LAKELAND – Lac La Biche County will be one of the first stops in the new year for the Screen Test Mobile Unit’s tour throughout the province, with some tentative dates planned for other Lakeland communities.
The Screen Test Mobile, which offers digital mammograms, is slated to arrive in Lac La Biche on Jan. 9 and offer appointments until Jan. 18.
Tentative plans by the Screening Programs division of Alberta Health Services (AHS) indicate that the mobile screening clinic will travel to Cold Lake between February to March.
No dates have been confirmed past January 2023.
A mammogram screening is simply an x-ray of breasts that looks for abnormalities in the tissue, such as lumps, cysts, or other changes in breast tissue.
Women eligible for breast cancer screening
Women 45 to 74 years of age can call 1-800-667-0604 to confirm the arrival of Screen Test dates in their community and to book an appointment.
As women get older the chance of breast cancer increases. For that reason, women in Alberta are encouraged to start making mammograms part of their regular health routine, according to AHS.
For women who under the age of recommend biennial screenings, between 40 to 44, AHS states, “It’s less clear that the benefits of mammograms outweigh the risks for women in this age group.”
Women under the age of 45 are recommended to talk to their healthcare provider about the risk of breast cancer and if there is a need for mammogram screenings.
The need for breast cancer screening for women who are 75 and older varies on an individual bases, according to AHS information.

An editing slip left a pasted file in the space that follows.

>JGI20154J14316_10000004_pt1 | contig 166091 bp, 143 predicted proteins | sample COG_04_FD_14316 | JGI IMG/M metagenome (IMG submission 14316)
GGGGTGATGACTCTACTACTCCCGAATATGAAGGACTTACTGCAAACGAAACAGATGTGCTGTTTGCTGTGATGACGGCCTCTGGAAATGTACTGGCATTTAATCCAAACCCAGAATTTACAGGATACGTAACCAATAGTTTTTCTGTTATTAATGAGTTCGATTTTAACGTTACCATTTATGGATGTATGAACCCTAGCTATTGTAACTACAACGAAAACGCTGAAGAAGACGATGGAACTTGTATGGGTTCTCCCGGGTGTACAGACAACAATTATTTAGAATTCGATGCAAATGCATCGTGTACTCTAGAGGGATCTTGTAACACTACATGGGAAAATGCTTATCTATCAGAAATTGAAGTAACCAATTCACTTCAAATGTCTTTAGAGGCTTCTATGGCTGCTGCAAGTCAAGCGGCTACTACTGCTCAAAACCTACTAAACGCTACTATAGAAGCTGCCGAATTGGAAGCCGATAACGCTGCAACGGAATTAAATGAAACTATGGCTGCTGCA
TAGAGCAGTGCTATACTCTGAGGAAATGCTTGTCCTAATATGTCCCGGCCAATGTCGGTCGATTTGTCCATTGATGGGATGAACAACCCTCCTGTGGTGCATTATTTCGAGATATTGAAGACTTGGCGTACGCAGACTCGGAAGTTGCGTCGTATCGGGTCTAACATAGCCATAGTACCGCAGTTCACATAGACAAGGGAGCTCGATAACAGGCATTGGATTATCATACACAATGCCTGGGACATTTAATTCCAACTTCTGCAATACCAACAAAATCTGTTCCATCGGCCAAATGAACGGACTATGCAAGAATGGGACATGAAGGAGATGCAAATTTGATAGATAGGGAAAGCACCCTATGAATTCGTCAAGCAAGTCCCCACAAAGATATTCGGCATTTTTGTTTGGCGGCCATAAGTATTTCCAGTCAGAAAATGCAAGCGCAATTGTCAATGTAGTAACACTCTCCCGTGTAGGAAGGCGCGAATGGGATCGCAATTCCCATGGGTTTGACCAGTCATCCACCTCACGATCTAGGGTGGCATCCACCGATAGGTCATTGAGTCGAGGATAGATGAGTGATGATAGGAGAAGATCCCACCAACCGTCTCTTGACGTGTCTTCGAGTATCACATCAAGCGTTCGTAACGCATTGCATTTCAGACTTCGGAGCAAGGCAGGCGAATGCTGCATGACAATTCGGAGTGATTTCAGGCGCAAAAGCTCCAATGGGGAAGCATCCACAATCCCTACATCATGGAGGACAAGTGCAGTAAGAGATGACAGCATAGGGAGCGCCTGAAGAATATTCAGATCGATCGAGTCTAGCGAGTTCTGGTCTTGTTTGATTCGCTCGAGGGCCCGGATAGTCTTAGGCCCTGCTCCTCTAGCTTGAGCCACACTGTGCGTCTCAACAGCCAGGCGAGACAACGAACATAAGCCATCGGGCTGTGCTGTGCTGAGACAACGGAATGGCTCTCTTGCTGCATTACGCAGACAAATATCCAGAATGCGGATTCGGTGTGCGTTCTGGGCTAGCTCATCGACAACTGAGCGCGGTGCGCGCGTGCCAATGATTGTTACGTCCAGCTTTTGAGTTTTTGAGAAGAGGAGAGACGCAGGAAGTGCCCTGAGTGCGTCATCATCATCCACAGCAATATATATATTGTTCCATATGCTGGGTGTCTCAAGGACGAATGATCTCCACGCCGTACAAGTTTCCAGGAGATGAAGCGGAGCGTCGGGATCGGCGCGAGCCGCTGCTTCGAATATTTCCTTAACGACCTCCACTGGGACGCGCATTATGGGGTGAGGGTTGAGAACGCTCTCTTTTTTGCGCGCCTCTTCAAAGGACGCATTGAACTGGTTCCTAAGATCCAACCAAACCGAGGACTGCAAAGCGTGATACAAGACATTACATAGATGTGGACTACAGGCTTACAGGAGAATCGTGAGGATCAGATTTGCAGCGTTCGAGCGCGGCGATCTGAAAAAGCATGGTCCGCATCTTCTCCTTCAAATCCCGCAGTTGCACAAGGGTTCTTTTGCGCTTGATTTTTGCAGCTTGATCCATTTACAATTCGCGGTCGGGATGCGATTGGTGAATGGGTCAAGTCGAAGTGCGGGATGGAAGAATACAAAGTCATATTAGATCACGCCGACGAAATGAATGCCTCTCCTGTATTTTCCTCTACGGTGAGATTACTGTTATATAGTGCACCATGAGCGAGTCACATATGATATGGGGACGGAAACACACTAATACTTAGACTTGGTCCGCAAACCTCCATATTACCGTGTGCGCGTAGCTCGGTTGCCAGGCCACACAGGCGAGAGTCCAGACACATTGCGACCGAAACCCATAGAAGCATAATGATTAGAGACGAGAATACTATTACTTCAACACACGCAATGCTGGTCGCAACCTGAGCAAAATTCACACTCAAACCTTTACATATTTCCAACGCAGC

“The benefits of continuing to screen once you turn 75 depend on your personal health (how healthy you are overall). Talk to your healthcare provider about whether or not continuing to have mammograms is right for you,” states the provincial health authority.
Women over 75 will require a referral to book a Screen Test appointment.
What to expect at a mammogram appointment
When attending a mammogram appointment, whether for the first time or the seventh time, all patients are required to fill in a short questionnaire about breast health and any family history of breast cancer.
A mammogram itself takes about 10 minutes, however the whole appointment typically lasts roughly 45 minutes, states AHS.
During a Screen Test appointment four x-rays are taken, one from the top and one from the side of each breast.
“For each x-ray, a paddle is lowered over the breast to flatten (compress) it for a few seconds. Flattening the breast reduces the amount of radiation needed for the x-ray and helps to make the picture on x-ray clearer,” outlines information provided by AHS.
“While having the breast flattened can be uncomfortable, it shouldn’t hurt.”
Tests are read by a radiologist and results are sent to the patient as well as their overseeing physician by mail within about two weeks. All test results come with recommendations about when a patient should return for their next mammogram.
Watch for unusual symptoms
When unusual symptoms occur in relation to breasts and breast tissue, for both women and men, it is important to contact a physician immediately, states AHS.
Unusual symptoms can include but are not limited to a lump in a breast or armpit, unusual fluid coming from the nipple, or dimpling or thickening of skin in one area of the breast.
For more information on the Screen Test Mobile Clinic, visit screeningforlife.ca